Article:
The history of the publication of the Journal to Stella is somewhat curious. On Swift’s death twenty-five of the letters, forming the closing portion of the series, fell into the hands of Dr. Lyon, a clergyman who had been in charge of Swift for some years. The letters passed to a man named Wilkes, who sold them for publication. They accordingly appeared in 1766 in the tenth volume of Dr. Hawkesworth’s quarto edition of Swift’s works; but the editor made many changes in the text, including a suppression of most of the “little language.” The publishers, however, fortunately for us, were public-spirited enough to give the manuscripts (with one exception) to the British Museum, where, after many years, they were examined by John Forster, who printed in his unfinished “Life of Swift” numerous passages from the originals, showing the manner in which the text had been tampered with by Hawkesworth. Swift himself, too, in his later years, obliterated many words and sentences in the letters, and Forster was able to restore not a few of these omissions. His zeal, however, sometimes led him to make guesses at words which are quite undecipherable. Besides Forster’s work, I have had the benefit of the careful collation made by Mr. Ryland for his edition of 1897. Where these authorities differ I have usually found myself in agreement with Mr. Ryland, but I have felt justified in accepting some of Forster’s readings which were rejected by him as uncertain; and the examination of the manuscripts has enabled me to make some additions and corrections of my own. Swift’s writing is extremely small, and abounds in abbreviations. The difficulty of arriving at the true reading is therefore considerable, apart from the erasures.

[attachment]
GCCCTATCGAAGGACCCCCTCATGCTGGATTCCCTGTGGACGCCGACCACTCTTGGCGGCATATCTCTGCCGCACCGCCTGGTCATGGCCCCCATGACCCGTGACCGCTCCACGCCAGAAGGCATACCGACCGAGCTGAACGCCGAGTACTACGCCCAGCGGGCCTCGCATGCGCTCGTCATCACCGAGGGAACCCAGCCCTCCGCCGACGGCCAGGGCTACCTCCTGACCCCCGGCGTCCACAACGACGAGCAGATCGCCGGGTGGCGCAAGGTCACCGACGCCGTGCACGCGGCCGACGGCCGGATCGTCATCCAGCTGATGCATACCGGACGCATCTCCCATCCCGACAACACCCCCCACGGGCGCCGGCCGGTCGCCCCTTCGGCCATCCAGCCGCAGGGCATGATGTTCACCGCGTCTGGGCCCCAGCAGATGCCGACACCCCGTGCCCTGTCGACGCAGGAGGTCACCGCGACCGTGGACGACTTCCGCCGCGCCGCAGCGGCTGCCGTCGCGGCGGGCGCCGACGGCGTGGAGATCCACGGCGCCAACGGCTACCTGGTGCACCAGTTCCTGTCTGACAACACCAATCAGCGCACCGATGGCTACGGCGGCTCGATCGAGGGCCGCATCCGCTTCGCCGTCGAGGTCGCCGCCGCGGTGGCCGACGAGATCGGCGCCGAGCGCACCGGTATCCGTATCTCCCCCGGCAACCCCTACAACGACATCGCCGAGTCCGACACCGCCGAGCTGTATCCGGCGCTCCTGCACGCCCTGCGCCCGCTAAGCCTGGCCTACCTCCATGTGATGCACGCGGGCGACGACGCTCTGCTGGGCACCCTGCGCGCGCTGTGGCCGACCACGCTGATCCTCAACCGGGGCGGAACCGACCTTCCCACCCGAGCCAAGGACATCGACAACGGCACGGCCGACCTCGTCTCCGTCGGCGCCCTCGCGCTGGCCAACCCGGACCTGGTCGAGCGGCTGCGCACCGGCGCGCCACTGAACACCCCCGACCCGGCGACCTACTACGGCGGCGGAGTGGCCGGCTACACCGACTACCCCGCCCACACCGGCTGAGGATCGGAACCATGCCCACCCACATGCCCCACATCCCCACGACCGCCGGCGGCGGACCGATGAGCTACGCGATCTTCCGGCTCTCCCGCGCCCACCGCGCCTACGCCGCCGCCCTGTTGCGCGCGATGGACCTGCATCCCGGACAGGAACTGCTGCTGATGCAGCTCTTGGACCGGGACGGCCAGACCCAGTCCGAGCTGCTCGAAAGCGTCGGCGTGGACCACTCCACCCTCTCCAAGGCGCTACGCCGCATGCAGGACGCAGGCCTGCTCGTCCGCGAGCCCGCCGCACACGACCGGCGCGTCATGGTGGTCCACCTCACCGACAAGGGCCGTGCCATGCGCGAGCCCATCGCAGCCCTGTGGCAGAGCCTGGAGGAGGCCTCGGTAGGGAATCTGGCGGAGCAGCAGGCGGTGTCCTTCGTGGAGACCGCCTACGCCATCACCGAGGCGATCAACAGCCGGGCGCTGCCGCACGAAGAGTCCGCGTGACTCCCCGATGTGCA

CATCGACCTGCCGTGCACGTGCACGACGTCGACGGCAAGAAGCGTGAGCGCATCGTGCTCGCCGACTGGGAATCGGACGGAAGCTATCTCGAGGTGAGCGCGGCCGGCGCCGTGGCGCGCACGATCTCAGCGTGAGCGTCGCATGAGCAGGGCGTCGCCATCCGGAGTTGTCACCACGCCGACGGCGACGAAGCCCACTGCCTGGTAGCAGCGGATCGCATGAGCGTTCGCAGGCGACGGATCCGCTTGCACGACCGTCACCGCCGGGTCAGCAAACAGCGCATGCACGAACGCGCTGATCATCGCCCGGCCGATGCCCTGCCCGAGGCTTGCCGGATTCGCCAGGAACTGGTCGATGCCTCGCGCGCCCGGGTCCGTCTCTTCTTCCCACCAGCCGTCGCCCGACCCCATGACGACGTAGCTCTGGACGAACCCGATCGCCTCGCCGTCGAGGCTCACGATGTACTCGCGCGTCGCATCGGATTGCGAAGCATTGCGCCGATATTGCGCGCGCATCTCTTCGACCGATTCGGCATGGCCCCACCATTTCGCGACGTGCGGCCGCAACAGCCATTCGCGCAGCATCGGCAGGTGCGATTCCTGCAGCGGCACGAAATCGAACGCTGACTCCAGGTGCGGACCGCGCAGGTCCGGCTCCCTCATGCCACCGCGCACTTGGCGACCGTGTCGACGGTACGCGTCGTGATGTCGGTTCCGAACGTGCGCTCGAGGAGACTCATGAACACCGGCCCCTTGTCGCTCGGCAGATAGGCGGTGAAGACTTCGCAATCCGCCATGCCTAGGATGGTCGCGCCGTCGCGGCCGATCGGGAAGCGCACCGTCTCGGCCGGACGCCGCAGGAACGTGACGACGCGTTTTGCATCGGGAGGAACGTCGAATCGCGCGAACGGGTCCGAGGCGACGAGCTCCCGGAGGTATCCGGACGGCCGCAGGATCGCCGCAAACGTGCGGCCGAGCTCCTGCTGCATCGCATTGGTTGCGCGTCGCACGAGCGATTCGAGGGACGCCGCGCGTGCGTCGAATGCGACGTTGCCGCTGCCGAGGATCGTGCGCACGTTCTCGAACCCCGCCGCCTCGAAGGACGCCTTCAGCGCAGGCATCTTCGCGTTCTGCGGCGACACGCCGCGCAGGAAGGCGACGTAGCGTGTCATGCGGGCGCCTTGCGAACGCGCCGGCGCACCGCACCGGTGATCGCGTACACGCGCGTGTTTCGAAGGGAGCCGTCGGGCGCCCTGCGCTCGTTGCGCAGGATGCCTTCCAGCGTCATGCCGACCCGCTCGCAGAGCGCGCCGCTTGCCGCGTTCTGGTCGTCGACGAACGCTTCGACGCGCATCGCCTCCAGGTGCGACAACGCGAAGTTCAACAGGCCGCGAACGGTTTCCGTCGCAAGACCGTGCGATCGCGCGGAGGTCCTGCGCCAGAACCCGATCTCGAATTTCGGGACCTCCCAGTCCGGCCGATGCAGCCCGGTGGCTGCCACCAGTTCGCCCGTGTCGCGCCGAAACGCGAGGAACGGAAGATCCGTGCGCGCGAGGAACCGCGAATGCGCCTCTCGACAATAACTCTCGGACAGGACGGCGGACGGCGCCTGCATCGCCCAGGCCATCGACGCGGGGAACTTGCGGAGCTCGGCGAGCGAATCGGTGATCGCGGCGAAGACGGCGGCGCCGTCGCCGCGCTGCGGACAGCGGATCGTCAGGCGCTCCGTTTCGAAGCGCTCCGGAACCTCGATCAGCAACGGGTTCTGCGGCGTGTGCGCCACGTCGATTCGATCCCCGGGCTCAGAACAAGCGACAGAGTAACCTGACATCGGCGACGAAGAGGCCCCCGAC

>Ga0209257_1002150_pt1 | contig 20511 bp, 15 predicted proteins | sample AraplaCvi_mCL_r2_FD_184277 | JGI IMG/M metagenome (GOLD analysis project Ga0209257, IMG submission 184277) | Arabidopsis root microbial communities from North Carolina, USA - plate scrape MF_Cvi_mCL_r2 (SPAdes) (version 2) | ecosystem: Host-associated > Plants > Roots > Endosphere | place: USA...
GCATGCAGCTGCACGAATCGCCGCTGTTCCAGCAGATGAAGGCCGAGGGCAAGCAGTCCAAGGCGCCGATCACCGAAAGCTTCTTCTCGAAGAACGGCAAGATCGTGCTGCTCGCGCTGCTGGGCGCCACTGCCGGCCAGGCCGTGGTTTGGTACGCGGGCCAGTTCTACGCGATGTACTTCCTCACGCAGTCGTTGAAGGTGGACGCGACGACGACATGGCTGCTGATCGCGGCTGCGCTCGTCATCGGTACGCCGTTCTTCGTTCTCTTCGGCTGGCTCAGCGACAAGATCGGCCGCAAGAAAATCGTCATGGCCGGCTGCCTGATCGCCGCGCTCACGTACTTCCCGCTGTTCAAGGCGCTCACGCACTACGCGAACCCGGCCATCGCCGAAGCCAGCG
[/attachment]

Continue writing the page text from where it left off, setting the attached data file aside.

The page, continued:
The remainder of the Journal, consisting of the first forty letters, was published in 1768 by Deane Swift, Dr. Swift’s second cousin. These letters had been given to Mrs. Whiteway in 1788, and by her to her son-in-law, Deane Swift. The originals have been lost, with the exception of the first, which, by some accident, is in the British Museum; but it is evident that Deane Swift took even greater liberties with the text than Hawkesworth. He substituted for “Ppt” the word “Stella,” a name which Swift seems not to have used until some years later; he adopted the name “Presto” for Swift, and in other ways tried to give a greater literary finish to the letters. The whole of the correspondence was first brought together, under the title of the “Journal to Stella”, in Sheridan’s edition of 1784.
Previous editions of the Journal have been but slightly annotated. Swift’s letters abound with allusions to people of all classes with whom he came in contact in London, and to others known to Esther Johnson in Ireland; and a large proportion of these persons have been passed over in discreet silence by Sir Walter Scott and others. The task of the annotator has, of course, been made easier of late years by the publication of contemporary journals and letters, and of useful works of reference dealing with Parliament, the Army, the Church, the Civil Service, and the like, besides the invaluable Dictionary of National Biography. I have also been assisted by a collection of MS. notes kindly placed at my disposal by Mr. Thomas Seccombe. I have aimed at brevity and relevance, but it is hoped that the reader will find all the information that is necessary. Here and there a name has baffled research, but I have been able to give definite particulars of a very large number of people — noblemen and ladies in society in London or Dublin, Members of Parliament, doctors, clergymen, Government officials, and others who have hitherto been but names to the reader of the Journal. I have corrected a good many errors in the older notes, but in dealing with so large a number of persons, some of whom it is difficult to identify, I cannot hope that I myself have escaped pitfalls.
G. A. A.
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